Tuesday, March 30, 2010

Internet proving hard to control - the latest from political crowdsourcing

Do Labour and the Tories know what they are doing when they open their campaigns up to the public?

Is opening up your campaign to the internet a good idea? The Tory attempt to make #cashgordon one of the top trending hashtags on Twitter was probably more trouble than it was worth and – of course – Labour's PeoplePosters campaign to crowdsource an election poster has been taken up by people who don't like them that much either.
The excellent Beau Beau D'Or, who has been using Photoshop for satire since the last election, posted the following on his blog:

I can't think of much worse than the Conservatives getting into power. The mask will drop, pockets will be lined and despair will reign but just because I have a go at the Tories (frequently) does not make me a Labour voter [...]

PeoplePosters is a PR exercise for the faithful, maybe a PR campaign if Labour can get it into the MSM [mainstream media]. Ten digital posters over a few days is not an advertising campaign despite what the spin doctors and misguided/cynical tweeting MPs say. You are being treated like idiots.

Someone may well produce a great poster. Meanwhile Tories will be lapping up the mountains of bullshit (and producing their own) to discredit Labour, a potential own goal. They will also be given the opportunity for quick rebuttal having scanned all the entries.

He links to Chicken Yoghurt, again, not a Tory blog, which has a page of posters comparing Brown's record to Cameron's lack of substance ie "[Brown] Helped kill 600,000 Iraqis. Could he [Cameron]?"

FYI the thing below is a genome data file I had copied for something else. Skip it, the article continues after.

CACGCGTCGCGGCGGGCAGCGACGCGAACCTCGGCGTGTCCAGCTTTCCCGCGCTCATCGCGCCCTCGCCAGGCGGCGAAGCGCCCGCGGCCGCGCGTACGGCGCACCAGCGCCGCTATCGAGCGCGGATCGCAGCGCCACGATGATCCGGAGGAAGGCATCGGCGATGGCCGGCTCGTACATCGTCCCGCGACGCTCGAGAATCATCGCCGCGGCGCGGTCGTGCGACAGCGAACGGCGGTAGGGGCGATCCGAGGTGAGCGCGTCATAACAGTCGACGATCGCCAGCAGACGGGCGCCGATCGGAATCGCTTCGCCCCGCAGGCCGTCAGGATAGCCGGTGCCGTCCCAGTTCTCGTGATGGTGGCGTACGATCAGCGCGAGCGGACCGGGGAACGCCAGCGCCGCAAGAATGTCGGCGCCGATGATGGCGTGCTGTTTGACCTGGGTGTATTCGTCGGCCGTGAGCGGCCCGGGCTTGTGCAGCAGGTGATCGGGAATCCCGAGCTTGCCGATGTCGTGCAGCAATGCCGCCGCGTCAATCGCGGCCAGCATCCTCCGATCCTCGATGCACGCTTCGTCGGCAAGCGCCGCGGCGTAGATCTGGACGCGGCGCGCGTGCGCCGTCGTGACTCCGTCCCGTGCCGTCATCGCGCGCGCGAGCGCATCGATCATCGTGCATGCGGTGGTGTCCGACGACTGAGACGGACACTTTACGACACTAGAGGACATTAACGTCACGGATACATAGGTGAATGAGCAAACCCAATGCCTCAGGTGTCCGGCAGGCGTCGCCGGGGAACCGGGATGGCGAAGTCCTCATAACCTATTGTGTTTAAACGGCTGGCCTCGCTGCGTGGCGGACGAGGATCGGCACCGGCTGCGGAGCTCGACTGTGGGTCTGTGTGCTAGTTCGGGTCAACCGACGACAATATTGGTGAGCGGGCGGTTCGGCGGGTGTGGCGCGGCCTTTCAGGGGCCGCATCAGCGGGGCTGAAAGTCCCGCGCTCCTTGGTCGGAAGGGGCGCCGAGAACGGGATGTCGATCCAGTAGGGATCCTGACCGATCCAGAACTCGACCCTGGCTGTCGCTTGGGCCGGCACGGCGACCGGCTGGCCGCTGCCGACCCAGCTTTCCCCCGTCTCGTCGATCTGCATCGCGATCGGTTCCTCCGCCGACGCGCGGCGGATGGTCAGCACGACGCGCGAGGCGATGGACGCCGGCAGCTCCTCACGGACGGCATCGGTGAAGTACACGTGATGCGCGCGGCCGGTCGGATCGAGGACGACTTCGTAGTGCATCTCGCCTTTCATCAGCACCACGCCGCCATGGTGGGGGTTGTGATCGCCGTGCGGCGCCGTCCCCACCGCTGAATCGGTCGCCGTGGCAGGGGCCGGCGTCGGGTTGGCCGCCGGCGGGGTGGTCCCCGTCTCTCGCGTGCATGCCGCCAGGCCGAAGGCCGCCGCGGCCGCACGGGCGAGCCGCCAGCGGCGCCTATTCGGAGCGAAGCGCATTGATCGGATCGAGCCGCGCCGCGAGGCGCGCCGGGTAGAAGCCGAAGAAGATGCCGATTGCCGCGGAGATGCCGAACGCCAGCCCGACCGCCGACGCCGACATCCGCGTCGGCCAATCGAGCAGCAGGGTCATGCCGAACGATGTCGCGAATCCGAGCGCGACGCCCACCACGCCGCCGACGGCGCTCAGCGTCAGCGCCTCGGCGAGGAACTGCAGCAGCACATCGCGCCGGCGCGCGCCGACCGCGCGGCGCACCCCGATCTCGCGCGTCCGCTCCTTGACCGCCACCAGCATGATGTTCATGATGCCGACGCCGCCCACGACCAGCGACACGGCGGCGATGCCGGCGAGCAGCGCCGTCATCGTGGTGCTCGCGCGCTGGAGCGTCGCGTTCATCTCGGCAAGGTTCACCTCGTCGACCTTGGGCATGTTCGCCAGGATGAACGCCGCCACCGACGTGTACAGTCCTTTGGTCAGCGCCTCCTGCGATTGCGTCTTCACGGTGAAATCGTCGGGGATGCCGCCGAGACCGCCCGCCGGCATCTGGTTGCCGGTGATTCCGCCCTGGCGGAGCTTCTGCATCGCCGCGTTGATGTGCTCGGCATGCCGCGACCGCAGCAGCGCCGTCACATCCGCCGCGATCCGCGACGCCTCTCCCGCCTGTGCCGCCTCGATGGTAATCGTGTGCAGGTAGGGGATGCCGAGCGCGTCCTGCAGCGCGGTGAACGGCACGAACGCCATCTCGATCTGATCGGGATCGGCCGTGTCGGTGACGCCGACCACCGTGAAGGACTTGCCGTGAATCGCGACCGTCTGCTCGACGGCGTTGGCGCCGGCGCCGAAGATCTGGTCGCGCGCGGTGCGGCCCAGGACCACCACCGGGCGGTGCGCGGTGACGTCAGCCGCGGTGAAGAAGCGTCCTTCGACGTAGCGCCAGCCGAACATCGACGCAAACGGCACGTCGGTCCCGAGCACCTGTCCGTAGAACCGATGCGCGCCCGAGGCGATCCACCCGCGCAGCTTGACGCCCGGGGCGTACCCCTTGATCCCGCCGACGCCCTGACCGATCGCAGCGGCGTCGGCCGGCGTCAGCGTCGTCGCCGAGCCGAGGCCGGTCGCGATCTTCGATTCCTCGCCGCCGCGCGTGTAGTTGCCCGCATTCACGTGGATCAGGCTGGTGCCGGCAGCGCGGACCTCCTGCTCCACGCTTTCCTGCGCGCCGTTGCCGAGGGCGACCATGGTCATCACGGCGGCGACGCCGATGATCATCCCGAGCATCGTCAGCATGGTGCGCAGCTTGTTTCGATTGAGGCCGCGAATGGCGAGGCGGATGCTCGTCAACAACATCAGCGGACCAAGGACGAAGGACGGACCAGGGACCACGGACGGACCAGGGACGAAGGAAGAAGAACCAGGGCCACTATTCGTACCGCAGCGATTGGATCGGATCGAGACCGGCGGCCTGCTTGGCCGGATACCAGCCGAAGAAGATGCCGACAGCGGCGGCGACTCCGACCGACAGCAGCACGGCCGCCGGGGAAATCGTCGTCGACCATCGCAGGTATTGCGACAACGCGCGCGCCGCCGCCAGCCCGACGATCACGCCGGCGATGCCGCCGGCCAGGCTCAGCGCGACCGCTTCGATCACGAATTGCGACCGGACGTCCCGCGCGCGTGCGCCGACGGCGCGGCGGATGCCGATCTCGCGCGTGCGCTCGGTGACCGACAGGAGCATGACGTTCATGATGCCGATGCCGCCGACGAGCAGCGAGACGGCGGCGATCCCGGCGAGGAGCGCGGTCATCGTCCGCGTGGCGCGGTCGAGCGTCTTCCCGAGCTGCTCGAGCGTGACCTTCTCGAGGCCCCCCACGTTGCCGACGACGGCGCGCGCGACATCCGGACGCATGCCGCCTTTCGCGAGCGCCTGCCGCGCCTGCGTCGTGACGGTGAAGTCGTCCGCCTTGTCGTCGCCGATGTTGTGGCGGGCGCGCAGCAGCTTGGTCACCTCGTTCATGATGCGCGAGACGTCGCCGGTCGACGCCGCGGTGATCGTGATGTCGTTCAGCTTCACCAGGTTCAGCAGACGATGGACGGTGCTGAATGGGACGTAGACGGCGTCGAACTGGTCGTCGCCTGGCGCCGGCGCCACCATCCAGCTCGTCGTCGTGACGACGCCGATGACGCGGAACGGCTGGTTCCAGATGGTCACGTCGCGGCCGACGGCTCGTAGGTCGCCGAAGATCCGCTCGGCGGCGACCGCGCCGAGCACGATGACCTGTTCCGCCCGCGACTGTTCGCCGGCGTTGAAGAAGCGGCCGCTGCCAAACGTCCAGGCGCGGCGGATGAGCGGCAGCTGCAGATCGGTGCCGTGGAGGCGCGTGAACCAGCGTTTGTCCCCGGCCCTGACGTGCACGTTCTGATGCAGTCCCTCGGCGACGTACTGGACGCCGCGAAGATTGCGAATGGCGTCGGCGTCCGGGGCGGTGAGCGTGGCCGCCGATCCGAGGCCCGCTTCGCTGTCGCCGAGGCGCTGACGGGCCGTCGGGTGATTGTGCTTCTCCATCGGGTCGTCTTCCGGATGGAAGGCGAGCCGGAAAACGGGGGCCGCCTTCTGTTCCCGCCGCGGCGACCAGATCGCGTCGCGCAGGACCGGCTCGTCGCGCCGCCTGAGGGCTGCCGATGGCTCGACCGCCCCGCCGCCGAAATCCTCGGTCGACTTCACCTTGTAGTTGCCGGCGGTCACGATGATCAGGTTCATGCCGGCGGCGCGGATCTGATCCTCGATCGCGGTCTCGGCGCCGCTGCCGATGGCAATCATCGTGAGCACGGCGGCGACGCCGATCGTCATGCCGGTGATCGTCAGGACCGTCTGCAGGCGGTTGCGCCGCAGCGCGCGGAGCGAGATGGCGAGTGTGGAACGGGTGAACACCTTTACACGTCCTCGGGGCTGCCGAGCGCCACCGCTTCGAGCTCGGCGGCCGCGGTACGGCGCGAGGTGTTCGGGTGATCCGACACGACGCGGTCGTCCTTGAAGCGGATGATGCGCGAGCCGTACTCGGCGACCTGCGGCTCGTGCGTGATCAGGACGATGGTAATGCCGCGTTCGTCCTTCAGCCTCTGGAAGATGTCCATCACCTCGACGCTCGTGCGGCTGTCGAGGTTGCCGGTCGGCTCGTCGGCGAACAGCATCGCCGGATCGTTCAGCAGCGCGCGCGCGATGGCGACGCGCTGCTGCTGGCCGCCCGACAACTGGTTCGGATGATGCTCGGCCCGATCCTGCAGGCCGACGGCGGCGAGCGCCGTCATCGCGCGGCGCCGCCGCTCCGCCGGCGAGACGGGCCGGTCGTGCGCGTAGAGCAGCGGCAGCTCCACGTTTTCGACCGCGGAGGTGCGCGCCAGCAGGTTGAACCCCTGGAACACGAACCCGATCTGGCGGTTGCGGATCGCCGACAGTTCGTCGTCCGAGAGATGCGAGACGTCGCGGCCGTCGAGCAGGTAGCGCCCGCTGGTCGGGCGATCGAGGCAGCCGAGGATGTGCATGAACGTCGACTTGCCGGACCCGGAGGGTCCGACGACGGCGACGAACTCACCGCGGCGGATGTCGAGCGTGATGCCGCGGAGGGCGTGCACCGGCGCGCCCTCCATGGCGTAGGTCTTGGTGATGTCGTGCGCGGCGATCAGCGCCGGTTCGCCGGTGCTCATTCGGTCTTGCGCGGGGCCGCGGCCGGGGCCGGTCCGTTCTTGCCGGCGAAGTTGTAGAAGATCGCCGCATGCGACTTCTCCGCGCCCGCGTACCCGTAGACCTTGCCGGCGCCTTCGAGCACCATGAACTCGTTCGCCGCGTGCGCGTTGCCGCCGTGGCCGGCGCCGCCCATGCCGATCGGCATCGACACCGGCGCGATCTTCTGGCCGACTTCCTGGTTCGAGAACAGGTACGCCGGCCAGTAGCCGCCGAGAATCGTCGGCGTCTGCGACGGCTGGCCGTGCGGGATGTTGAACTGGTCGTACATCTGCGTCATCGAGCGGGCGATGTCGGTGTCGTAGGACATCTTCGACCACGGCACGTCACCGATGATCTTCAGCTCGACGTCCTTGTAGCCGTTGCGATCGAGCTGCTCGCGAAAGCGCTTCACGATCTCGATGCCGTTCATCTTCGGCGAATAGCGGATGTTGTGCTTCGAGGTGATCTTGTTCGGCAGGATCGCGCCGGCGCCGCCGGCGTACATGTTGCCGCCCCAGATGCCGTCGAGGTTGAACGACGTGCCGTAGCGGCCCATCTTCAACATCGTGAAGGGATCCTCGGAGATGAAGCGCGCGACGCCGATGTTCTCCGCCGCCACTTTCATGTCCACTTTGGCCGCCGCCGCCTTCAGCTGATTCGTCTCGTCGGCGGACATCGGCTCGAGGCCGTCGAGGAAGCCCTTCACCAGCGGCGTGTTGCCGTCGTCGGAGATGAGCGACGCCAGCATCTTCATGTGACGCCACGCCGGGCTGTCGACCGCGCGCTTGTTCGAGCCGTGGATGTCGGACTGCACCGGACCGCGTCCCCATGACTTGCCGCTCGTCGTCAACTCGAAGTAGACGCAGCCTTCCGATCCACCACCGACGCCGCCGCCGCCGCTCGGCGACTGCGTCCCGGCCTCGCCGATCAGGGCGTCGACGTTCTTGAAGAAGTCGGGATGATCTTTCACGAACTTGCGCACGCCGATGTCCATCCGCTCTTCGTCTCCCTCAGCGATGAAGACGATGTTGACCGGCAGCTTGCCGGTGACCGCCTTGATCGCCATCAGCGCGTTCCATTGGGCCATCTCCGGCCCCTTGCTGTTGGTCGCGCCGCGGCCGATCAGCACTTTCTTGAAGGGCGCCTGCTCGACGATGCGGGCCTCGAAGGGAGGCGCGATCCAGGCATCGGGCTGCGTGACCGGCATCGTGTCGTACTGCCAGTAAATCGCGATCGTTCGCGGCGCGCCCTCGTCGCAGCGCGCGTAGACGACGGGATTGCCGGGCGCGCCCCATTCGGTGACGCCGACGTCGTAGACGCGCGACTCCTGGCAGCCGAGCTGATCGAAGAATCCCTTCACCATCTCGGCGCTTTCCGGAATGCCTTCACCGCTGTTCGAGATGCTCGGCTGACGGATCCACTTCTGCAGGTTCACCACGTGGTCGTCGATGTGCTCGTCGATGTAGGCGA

I can't help wondering if Labour's adoption of the user-generated poster, which came of age with mydavidcameron.com, has fully acknowledged the sense of fun and mischief that anything like this really needs to get going. The page on the Labour party website inviting submissions features a head and shoulders shot of Philip Gould and a brief to "highlight Labour's pledge to protect frontline investment in key services". That reads more like a pitch to an ad agency than an attempt to speak the people who are most likely to take part.

On the other great political crowdsourcing exercise of the last week, the BBC's Rory Cellan-Jones looks at how the Tory party's crowdsourced response to the budget fared.

A spokeswoman came back with a rather vague reply. Yes, there had been "hundreds of really good comments", though they appeared to fall more into the category of opinion rather than fresh analysis. She could not give me any example of a detail spotted by the web crowd that had eluded the party's Treasury team, but promised that some of the comments would be published this week.

So maybe this week we'll see.
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